European leaders are to discuss measures to ease the region's migration crisis, with Turkey the focus of their efforts in Brussels.
Nearly 600,000 migrants have reached the EU by sea so far this year, most via Turkey, says the International Organisation for Migration.
Turkey is thought to be hosting some two million migrants, most of them fleeing the war in neighbouring Syria.
EU leaders are seeking closer co-operation with Turkey.
They are keen for the Turkish government to sign up to a joint action plan that includes:
-Greater financial and procedural support for Turkey to deal with migrants
-Gaining permission from Turkey to help patrol its coastline
-Combating people smuggling
-Strengthening return operations
In exchange, Turkey would undertake various measures including implementing asylum procedures and giving priority to “the opening of the six refugee reception centres built with the EU co-funding”.
Ankara, however, is expected to press for more rapid progress towards visa-free travel for its citizens to European countries that have abolished border controls within the so-called Schengen area.
Ahead of Thursday’s meeting in Brussels, the EU Council President Donald Tusk has warned that concessions will be granted only if Turkey helps reduce the influx of migrants, which stands at a record level.
German Chancellor Angela Merkel is expected in Ankara for talks at the weekend.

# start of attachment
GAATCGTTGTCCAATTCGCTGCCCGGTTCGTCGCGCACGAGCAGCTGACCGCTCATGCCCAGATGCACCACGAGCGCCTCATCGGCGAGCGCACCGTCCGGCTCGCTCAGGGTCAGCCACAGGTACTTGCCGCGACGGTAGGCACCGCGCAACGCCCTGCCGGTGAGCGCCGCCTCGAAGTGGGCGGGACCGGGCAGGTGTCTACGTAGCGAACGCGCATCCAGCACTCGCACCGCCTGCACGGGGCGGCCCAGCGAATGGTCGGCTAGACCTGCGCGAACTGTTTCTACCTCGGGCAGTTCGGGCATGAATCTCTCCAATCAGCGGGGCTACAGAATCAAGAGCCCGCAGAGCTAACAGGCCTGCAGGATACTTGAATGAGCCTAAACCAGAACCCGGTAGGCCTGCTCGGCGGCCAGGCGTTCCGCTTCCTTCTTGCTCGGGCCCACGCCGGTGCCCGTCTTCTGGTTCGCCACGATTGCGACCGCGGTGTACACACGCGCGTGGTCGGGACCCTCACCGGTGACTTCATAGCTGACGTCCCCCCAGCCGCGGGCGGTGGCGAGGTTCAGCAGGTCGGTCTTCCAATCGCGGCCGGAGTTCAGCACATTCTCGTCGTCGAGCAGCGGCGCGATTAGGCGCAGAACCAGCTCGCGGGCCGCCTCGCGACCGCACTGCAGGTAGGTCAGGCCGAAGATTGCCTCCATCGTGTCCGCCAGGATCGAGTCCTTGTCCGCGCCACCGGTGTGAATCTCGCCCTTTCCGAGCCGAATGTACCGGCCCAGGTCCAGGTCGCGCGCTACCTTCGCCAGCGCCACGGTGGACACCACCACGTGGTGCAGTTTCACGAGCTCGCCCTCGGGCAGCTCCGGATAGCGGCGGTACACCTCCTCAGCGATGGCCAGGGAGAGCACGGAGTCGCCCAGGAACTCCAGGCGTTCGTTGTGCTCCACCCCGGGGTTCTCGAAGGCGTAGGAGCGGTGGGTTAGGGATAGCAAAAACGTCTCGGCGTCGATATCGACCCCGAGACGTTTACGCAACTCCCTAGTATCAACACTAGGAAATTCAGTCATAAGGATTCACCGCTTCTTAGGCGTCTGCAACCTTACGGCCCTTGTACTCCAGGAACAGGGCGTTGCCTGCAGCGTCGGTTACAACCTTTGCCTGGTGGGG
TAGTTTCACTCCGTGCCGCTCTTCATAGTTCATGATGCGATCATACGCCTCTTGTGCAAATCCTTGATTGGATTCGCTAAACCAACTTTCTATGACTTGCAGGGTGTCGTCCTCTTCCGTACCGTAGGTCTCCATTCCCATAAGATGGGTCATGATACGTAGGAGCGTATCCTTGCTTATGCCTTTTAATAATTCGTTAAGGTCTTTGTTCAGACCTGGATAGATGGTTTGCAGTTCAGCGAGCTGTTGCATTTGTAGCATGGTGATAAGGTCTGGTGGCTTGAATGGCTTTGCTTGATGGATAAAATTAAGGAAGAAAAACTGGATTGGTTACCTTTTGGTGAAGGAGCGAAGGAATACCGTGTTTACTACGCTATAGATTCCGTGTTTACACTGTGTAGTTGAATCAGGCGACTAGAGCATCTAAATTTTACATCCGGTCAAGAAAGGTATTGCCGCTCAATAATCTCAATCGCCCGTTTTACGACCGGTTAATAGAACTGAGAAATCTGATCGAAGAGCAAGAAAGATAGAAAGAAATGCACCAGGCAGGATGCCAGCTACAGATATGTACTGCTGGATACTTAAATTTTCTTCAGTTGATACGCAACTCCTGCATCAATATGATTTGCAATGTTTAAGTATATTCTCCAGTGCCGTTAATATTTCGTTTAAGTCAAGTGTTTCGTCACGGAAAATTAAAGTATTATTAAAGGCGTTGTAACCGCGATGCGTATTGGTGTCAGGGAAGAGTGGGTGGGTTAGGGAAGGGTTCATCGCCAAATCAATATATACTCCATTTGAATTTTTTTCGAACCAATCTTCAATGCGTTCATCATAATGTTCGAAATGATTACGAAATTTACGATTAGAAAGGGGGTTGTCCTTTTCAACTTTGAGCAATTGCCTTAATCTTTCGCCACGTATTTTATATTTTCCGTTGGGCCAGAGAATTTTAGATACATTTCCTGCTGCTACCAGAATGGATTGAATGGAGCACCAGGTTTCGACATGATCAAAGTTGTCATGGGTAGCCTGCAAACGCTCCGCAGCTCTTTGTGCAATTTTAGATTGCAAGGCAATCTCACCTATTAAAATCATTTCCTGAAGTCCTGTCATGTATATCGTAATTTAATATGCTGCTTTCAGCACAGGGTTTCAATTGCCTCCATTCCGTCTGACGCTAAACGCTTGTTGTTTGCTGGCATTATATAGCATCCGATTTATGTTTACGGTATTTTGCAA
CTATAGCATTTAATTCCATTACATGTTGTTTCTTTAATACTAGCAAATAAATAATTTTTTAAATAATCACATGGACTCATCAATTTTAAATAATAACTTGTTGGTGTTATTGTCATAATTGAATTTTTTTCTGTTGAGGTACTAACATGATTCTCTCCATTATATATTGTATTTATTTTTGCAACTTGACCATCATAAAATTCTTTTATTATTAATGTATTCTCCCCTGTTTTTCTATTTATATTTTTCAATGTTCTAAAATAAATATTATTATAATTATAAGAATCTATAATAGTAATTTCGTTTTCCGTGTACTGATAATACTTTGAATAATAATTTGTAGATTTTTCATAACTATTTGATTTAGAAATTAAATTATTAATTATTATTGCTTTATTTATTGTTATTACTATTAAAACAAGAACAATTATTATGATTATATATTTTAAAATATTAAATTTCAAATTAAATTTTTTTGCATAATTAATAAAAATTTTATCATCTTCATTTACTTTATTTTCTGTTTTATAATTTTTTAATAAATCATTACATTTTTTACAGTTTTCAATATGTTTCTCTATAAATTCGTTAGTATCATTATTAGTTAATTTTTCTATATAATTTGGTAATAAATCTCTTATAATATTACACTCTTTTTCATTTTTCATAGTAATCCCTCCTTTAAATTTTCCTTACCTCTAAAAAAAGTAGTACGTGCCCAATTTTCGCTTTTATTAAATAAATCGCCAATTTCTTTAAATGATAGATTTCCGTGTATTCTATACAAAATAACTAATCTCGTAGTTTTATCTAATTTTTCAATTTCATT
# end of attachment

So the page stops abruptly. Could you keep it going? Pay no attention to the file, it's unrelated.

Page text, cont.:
Analysis – Chris Morris, BBC News Europe correspondent, Brussels
Most EU leaders are now convinced that, without closer co-operation with Turkey, efforts to contain the migration crisis will not succeed. But Turkey wants plenty in return – more financial aid, visa liberalisation, and progress on its stalled application for EU membership.
The European Commission has been trying to take the lead, but some EU countries are far less keen on giving Turkey too much.
Criticism of what many see as the autocratic tendencies of the Turkish President Recep Tayyip Erdogan remain strong. And there’s real concern about Turkey’s resumption of the war with Kurdish rebels.
But the government in Ankara knows the EU needs its help more than ever. One senior EU source said the relationship with Turkey is never easy or straightforward, but it is essential that we get it right.
So far in 2015, 710,000 irregular migrants have entered the EU compared with 282,000 for the whole of 2014, the bloc’s border agency Frontex said on Tuesday.
In a letter to EU leaders ahead of Thursday’s summit, Tusk warned that the regional situation was “difficult and politically very complex.
“Just to give one example, Turkey is calling on us to support the establishment of a safe zone in northern Syria, whereas Russia – increasingly engaged in Syria – is openly rejecting this idea.”
He went on: “We must ask ourselves if the decisions we have taken so far, and the ones we are going to take on Thursday, are sufficient to contain a new migratory wave” – a wave, he warned, that could mean millions of new arrivals in the spring.
Migration in 2015
-More than 590,000 arrivals by sea to Europe in 2015, the IOM says - EU border force Frontex records 710,000 arriving in Europe overall, but cautions that a "large number" may have been double-counted in Greece and then Hungary/Croatia
-Up from 282,000 in 2014 (Frontex)
-350,000 people detected arriving on Greek islands January-September this year - mainly from Turkey (Frontex)
-More than 3,000 people died trying to cross Mediterranean to Europe this year - mainly between Libya and Italy (IOM)